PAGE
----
Who knows what an inhabitant of Palermo thought after seeing for the first time an Arab eating a qas’at? Or when he saw him combining rice and meat with his own hands to create a little ball? Maybe it was something like: “These Arabs do not even use forks, they eat on the streets with their own hands… a Sicilian would never do that”.
Well, today those wonderful foods are so traditional that when you think about Sicily, you always think about cassata and arancino (fried rice balls), or about the spleen sandwich or about panelle, the beginning of what today we call “street food”… a much better street food than the American one.
However, this is not the topic of this article. It was just to make it clear that nothing becomes traditional magically, everything follows its own path through the curiosity of a few people and the refusal of many.
You may wonder when it is that a product goes from a niche to the mass consumption. The answer is simple: when the market becomes aware of its existence and takes it away from its anonymity, making it even more common than the air we breathe.
Let’s think about sushi, for example: if in the 70’s someone had ever offered raw fish on boiled rice to my mother, surely the first reaction she’d had would be the typical one of those who, today, stay astonished in front of the red palm weevil.
The refusal we oppose to something new is a fact already seen in human history; but not everything can be accepted, of course, even if the communication guys were super-skilled (and they actually are).
Let’s talk about the war against gluten, for instance: today, it looks like gluten is banned from Europe, they say it’s not healty.
Recently, the term “free” is abused as a basis for “food terrorism”: gluten free, animal fat free, cruelty free. The aim is to focus on something not included in a product. I’m saying this with the precise intent to place entomophagy far away from the totalitarianism, the factitious health consciousness and the vegan orthodoxy, because entomophagy does not pretend to erase thousands of years of agricultural and livestock tradition, but to find the right balance between resources and survival. Entomophagy wants to be a part of the food production system to have it self-renewed across a natural period, because it is now evident it doesn’t have good perspectives for the future.
Entomophagy, above the organoleptic quality of edible insects that will not be detailed in this article, could bring positive changes to social life and have a positive impact on economic and environmental issues. And for these reasons, it should be considered as a tool to increase efficiency through the best usage of the resources available.
The traditional agricultural and farming systems require huge amounts of resources and spaces, which increase our ecological footprint. The use of edible insects as feed, for example, could be a cheap and viable alternative to soy, which is threatening forests and agricultural biodiversity, as has already happened to other parts of the world, with a massive social, environmental, economic and even geopolitical impact.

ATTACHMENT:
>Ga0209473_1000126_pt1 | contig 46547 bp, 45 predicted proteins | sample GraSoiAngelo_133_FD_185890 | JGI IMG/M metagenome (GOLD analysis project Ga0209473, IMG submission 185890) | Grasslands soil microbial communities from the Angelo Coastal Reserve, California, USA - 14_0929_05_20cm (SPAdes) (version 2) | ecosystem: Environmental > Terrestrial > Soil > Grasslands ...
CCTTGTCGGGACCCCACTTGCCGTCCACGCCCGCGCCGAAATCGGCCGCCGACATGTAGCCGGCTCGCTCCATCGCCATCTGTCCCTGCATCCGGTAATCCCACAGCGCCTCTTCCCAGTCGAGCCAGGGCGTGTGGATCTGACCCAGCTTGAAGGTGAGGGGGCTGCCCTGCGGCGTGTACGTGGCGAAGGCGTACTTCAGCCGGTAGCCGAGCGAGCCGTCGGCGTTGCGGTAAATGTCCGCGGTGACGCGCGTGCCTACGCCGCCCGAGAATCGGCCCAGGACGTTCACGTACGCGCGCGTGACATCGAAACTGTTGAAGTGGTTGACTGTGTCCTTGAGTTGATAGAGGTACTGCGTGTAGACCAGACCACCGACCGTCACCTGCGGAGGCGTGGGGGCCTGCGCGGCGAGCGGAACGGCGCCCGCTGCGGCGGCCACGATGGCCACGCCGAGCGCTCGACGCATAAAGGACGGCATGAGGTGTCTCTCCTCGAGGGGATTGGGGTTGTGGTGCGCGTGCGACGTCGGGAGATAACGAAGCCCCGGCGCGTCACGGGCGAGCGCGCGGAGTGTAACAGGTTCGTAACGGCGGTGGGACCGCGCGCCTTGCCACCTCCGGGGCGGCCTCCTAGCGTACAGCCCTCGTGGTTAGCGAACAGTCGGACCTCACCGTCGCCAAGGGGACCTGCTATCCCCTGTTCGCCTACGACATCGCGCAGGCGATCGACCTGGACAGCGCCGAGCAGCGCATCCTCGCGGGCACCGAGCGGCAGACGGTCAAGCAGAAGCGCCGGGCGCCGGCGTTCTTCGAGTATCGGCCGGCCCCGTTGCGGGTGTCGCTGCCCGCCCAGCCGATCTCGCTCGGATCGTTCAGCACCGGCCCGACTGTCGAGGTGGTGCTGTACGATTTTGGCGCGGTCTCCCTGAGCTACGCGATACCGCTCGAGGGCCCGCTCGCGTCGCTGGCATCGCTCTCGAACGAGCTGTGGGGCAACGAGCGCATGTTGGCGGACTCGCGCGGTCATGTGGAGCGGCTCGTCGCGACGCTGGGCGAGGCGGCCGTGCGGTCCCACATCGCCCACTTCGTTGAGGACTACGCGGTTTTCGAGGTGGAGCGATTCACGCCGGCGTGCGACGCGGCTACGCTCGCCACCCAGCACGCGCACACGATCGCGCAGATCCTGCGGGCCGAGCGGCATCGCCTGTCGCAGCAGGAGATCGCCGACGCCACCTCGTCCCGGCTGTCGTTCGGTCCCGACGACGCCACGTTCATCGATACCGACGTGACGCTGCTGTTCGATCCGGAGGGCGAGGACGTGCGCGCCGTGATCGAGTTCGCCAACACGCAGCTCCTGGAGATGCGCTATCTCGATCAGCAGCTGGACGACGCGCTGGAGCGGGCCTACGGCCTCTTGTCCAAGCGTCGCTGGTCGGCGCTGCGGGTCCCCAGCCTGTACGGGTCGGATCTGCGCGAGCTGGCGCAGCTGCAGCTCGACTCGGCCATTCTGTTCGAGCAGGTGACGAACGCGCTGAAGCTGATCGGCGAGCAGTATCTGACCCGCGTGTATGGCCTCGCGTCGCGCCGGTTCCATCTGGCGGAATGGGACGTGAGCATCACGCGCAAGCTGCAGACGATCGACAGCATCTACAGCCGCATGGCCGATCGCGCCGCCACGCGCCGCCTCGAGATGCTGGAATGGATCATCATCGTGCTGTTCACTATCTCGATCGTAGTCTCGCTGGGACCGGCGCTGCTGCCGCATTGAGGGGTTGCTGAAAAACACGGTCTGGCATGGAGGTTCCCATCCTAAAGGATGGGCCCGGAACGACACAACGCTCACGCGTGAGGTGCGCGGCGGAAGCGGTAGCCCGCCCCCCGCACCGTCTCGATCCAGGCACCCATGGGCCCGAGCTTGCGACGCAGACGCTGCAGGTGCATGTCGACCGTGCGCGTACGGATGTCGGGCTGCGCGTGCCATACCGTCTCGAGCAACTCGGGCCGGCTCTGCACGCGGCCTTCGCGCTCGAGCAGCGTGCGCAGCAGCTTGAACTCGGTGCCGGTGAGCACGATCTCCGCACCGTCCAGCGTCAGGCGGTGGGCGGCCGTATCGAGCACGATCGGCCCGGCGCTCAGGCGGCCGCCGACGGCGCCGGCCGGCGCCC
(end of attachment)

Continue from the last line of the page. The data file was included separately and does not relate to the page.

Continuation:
I wish to conclude my first article by addressing a fundamental aspect, which is to highlight the average Italian (but not exclusively Italian) consumer, who is hard to be educated to something new (especially something new to eat, if we’re referring to the Italians), with a propension to not being informed or to consider as sacred and incontrovertible any information, even if it comes from unknown or non-authoritative sources.
For instance, most people do not know the difference between genetically improved and genetically modified, but these two are really different topics and techniques. The Romans, for example, have practiced genetic improvement on corn, and they didn’t need a microscope. It was (and it still is) actually quite easy to take pollen from a cultivar and insert it into an ovary of another, and this is the same work that any pollinator replicates in nature. Humans have learnt the technique and the way to use it, breaking down the temporal and environmental limits.
The game is always the same, and everybody knows it well: take a tangible fear and tie it to a commercial use. A lot of people attracted by the so-called ancient grains, those ones that are sold in response to a false problem, accept facts that they simply don’t know. This is just one of the many cases I could talk about.
Why did I make all these comparisons?
To explain the difference between an instrument and a product: a product determines an economic improvement only for the seller; an instrument determines a collective improvement.
Of course, edible insects and derived products are sold, and will be sold, to create profits, but those profits are used to entice productions, not to create a context, unlike the war on gluten and health-conscious brand of food terrorism in general, that create a fictional context based on artificial fears just to increase profits.
If someone says that CO2 emissions are unsustainable, he does not pretend to sell bottled oxygen as a solution, but to create awareness, and that’s the difference. The production and consumption of edible insects do not produce an alternative to fear, but a collective solution to a real problem.